submarine illuminating bottom of ocean with red light

Going deep with NIR-II light

Learn more about this and other topics in our June issue

  • Zeyu Zhang
  • Yang Du
  • Jie Tian
Review Article


  • charts overlaid with maps

    In this Collection, you can find the latest articles published in Nature Reviews Clinical Oncology that discuss trends in cancer incidence and mortality.

  • viral particles floating

    Read all the COVID-19-related contents published in our journal, which will be freely available during the pandemic.

  • four diverse women together

    This regularly updated collection of articles published in the Nature Reviews journals provides in-depth discussions of recent research and medical advances in fields covering women’s health in the broadest sense. These health conditions can affect cisgender, transgender, intersex and/or non-binary people with female-specific organs and hormonal cycles.

  • electronic microscope image of cancer cells and T cells together

    Join Nature Reviews Immunology, Nature Immunology, Nature Medicine and Nature Cancer in a Nature Conference co-organised with the Dana Farber Cancer Institute on June 10-12 in Boston. Submit your abstract by April 12, 2024.


    • Artificial intelligence (AI) has the potential to dramatically change several aspects of oncology including diagnosis, early detection and treatment-related decision making. However, many of the underlying algorithms have been or are being trained on datasets that do not necessarily reflect the diversity of the target population. For this, and other reasons, many AI tools might not be suitable for application in less economically developed countries and/or in patients of certain ethnicities. In this Perspective, the authors discuss possible sources of inequity in AI development, and how to ensure the development and implementation of equitable AI tools for use in patients with cancer.

      • Vidya Sankar Viswanathan
      • Vani Parmar
      • Anant Madabhushi
    • Increasing evidence indicates that intratumoural bacteria can have crucial roles in both the pathogenesis and treatment of cancer. In this Review, the authors discuss the characteristics of intratumoural bacteria and the emerging understanding of their tumour-promoting and antitumour activities. They also describe a range of innovative strategies that are being used to engineer bacteria for use in the treatment of cancer and summarize clinical trials of various bacteria-mediated cancer immunotherapies.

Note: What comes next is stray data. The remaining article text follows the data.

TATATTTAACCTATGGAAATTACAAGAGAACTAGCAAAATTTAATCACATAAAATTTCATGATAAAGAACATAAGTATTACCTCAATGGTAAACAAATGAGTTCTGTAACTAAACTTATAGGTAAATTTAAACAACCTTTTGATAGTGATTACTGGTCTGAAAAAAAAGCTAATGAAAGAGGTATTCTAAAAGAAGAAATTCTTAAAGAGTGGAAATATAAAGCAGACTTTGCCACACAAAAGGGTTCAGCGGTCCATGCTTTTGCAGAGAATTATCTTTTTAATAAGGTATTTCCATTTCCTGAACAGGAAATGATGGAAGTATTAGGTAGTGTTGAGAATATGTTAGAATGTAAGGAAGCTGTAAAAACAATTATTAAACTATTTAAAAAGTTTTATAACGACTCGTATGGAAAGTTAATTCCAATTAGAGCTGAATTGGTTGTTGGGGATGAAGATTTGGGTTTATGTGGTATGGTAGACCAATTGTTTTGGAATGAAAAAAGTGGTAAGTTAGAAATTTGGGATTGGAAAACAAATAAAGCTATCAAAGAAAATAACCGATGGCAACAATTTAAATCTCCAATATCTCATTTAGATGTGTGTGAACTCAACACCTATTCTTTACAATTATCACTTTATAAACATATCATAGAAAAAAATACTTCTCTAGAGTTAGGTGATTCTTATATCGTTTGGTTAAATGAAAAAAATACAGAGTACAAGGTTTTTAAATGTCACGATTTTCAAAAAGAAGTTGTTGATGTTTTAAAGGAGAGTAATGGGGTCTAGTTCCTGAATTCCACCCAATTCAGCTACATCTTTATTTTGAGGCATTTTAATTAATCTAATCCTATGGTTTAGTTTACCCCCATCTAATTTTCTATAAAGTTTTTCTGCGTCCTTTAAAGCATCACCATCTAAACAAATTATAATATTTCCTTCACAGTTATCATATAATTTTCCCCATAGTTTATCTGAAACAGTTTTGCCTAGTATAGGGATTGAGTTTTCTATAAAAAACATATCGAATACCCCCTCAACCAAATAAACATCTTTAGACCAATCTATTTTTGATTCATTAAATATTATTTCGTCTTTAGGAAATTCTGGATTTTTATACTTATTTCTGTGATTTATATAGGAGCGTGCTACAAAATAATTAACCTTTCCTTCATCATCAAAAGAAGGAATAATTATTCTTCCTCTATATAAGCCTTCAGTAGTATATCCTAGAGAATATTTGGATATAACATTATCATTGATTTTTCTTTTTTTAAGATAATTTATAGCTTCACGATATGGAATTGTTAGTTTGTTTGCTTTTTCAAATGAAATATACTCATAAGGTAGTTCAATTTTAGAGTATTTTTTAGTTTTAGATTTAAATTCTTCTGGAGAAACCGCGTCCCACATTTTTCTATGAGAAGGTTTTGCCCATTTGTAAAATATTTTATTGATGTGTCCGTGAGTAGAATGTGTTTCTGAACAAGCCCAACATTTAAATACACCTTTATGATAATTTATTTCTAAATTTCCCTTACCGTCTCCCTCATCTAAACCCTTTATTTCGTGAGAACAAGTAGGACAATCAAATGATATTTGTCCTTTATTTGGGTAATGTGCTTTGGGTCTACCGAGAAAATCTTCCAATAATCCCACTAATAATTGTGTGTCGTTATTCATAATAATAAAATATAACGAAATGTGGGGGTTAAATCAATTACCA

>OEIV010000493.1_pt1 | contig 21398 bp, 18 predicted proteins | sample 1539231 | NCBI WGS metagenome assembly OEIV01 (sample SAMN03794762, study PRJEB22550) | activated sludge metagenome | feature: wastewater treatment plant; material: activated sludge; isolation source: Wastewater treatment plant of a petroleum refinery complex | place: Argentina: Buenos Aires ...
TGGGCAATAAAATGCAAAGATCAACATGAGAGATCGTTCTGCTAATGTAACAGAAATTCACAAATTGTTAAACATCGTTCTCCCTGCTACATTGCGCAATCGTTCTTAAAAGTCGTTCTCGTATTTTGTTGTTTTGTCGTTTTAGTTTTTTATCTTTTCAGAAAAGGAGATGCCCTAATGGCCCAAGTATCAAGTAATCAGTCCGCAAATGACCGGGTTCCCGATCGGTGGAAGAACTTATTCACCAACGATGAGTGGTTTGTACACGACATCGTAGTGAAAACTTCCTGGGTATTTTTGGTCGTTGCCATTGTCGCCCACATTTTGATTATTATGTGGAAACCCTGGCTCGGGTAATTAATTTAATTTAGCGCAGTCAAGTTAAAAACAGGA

• Seong-Young Kwon
      • Hien Thi-Thu Ngo
      • Jung-Joon Min
      Review Article
    • Following the introduction of blinatumomab in 2014, the past 4 years have seen the approval of a further ten bispecific antibodies, reflecting substantial research effort and clinical interest in these agents. In this Review, the authors describe the developments leading to the approval of these novel agents and highlight important future research directions, including clinical optimization as well as innovative antibody engineering approaches.

      • Maria-Elisabeth Goebeler
      • Gernot Stuhler
      • Ralf Bargou
      Review Article
    • De-escalation of treatment for HER2+ breast cancer is a priority, given the increase in cure rates owing in part to improved HER2-targeted therapies. In this regard, the neoadjuvant approach provides the ideal platform to test less-intensive treatment regimens. Here we highlight a study that demonstrated the role of the metabolic response after dual HER2 blockade as a method of selecting patients who are most likely to benefit from chemotherapy-free neoadjuvant therapy.

      • Maria Vittoria Dieci
      • Valentina Guarneri
      News & Views
    • The majority of patients with cancers of unknown primary have unfavourable outcomes when they receive empirical chemotherapy. The shift towards using precision medicine-based treatment strategies involves two options: tissue-agnostic or site-specific approaches. Here, we reflect on how cytology-based deep learning tools can be leveraged in these approaches.

      • Elie Rassy
      • Nicholas Pavlidis
      News & Views

Nature Careers

Science jobs